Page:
“When talking to landowners, there’s usually a bit of awkwardness at first because they often think it’s very weird. But after getting to know me for five minutes, hearing me talk about the spider, they decide it makes complete sense and they’re curious. They often have lots of questions about insects. And sad stories about the things that they used to see as young children and no longer see.”
After the interviews, the team used satellite data to look for fragments of forest close to where the spider was originally recorded in the 1930s. After validating that data, the team set out artificial shelters—some made of stone and others of wood—in hopes that wandering males would use the shelters to hide when taking a break in their quest for a tryst. And then the search began—flipping rocks and logs, turning over the artificial habitats (which included a phone number for curious individuals who might stumble upon them) and, most importantly, examining the forest floor for the telltale-yet-clandestine trapdoor.
“It’s impossible to explain, but even when you remove the moss and leaf litter from the top of a trapdoor, you see nothing,” Henriques says. “There is nothing to be seen. The lid is exactly the same materials and the exact same color as the ground. It’s just me on the ground on my knees, looking at the floor with all the patience in the world, just looking at it very hard and trying to see something circular in the ground. That’s all we can do. Just look at it. We look for patterns. For each trapdoor I find, I find a thousand fake trapdoors.”
This time, however, Luis Crespo, a member of Henriques’ team, found a promising trapdoor—the door was locked, which meant someone was likely at home. Henriques very carefully dug a hole into the burrow to find a mama spider and about 10 of her babies. Because it was impossible to tell on sight if this was the lost Fagilde’s Trapdoor Spider, the team carefully removed part of one of the spider’s legs, which the spider can release like a lizard releases its tail when threatened. The spider then closes up the wound and will regrow the leg. With the mystery of whether there was a trapdoor spider species in this area solved, the team now had an even more challenging question: Is this the lost Fagilde’s Trapdoor Spider?
Sometimes lost species rediscoveries are straightforward. The species has a telltale physical marker and can be verified by camera trap, or DNA collected non-invasively matches the DNA of an individual saved in a museum. In the case of Fagilde’s Trapdoor Spider, the best that the researchers can do with the DNA from the leg is compare it to the DNA of other trapdoor spiders in the area. If it matches the DNA of a known species, it means that Fagilde’s Trapdoor Spider is actually the original name of a relatively more common species that is found elsewhere in Portugal and maybe even parts of Spain. If it is not, Henriques says that it is reasonable to deduce that this is a distinct long-lost species with a very narrow range.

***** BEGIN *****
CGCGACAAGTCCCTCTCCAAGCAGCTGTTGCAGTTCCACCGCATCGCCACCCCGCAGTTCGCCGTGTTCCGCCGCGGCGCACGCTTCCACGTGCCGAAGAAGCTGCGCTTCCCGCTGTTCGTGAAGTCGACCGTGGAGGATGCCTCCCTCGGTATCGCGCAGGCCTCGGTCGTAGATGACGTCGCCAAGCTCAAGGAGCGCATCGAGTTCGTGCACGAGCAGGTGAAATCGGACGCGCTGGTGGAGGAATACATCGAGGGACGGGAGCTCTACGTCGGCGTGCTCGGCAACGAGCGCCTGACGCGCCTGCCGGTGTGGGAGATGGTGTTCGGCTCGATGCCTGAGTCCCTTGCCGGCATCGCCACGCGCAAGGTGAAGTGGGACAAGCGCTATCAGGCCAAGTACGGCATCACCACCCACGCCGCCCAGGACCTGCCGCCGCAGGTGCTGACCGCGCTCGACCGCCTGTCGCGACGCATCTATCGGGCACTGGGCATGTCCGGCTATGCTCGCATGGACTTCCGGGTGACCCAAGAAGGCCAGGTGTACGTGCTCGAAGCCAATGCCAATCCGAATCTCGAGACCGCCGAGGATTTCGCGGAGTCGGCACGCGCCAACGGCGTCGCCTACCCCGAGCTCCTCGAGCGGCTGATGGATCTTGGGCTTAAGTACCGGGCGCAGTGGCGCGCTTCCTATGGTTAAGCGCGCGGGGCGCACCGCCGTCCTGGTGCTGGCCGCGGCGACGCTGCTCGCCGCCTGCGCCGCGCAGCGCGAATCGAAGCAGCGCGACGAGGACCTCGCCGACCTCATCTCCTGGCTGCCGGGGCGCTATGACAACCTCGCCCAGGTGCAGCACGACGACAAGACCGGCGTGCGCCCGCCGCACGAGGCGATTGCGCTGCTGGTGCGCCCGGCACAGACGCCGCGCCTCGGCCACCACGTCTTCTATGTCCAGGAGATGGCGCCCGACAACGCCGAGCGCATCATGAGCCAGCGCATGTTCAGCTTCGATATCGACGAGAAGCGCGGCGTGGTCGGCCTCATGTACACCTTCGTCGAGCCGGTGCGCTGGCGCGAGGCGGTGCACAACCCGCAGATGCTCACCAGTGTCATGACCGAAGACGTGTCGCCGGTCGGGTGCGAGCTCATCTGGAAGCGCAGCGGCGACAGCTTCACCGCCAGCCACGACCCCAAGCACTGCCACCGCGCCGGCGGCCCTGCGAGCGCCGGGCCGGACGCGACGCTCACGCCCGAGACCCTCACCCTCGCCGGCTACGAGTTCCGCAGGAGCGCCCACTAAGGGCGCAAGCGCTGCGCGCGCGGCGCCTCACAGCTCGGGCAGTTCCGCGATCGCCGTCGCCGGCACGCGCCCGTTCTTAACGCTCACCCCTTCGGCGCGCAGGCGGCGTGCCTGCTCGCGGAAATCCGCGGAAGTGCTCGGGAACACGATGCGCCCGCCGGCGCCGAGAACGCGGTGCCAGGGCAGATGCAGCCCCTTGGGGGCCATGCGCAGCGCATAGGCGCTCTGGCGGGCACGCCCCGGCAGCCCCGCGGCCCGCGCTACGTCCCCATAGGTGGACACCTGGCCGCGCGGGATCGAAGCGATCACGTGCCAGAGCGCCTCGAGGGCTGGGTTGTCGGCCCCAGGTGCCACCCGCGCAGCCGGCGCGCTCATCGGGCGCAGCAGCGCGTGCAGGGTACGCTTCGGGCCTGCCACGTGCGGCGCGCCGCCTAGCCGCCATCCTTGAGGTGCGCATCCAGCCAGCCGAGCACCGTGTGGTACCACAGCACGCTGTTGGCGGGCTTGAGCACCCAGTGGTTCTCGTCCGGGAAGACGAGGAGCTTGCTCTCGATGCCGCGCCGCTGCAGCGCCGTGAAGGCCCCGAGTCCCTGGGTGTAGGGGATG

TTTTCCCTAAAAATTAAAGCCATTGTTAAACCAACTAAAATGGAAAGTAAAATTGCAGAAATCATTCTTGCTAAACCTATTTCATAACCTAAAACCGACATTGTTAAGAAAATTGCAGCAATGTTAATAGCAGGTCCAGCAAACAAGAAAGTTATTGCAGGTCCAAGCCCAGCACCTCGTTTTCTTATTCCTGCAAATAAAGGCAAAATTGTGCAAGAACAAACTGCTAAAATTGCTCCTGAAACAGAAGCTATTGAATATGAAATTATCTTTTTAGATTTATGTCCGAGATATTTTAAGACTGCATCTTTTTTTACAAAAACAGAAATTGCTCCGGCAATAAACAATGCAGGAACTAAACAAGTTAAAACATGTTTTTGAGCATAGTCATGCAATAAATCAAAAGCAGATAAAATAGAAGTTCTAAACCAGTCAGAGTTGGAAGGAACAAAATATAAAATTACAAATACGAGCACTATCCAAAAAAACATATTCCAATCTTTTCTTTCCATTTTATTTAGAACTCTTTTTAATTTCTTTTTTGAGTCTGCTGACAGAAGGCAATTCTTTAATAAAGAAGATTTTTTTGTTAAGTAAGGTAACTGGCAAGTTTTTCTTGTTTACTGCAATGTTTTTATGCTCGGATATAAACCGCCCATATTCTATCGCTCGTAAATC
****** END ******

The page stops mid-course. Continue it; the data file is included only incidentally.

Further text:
“Nothing else resembles this species, and no evidence suggests that there’s more than one species of trapdoor in the area,” Henriques says. “This would be, to the best of our knowledge—to the best of anyone’s knowledge—a rediscovery.”
Either way, Henriques is going to continue collecting information. He is working with school children and local landowners to educate them about the species and take photos of spiders as they see them to send to him. He is also interested in learning more about the threats to the trapdoor spider, which include forest fires that are burning hotter as the climate changes, flooding as the result of dam construction nearby, and infrastructure development. Given that trapdoor spiders live in such small areas, any one of these could mean extinction.
“If it still exists in a particular habitat, that means that whatever is happening there, it’s what we should be doing more of,” Henriques says. “If we find the species in certain places and understand how that place has sustained it, we can take that information to the local government and local stakeholders to work together to protect it so that we don’t lose it again.”
Lindsay Renick Mayer
Lindsay is the Director of Media Relations for Re:wild and has a particular interest in leveraging communications to inspire conservation action. Lindsay is passionate about species-based conservation and finding compelling ways to tell stories that demonstrate the value of all of the planet’s critters, big and microscopic.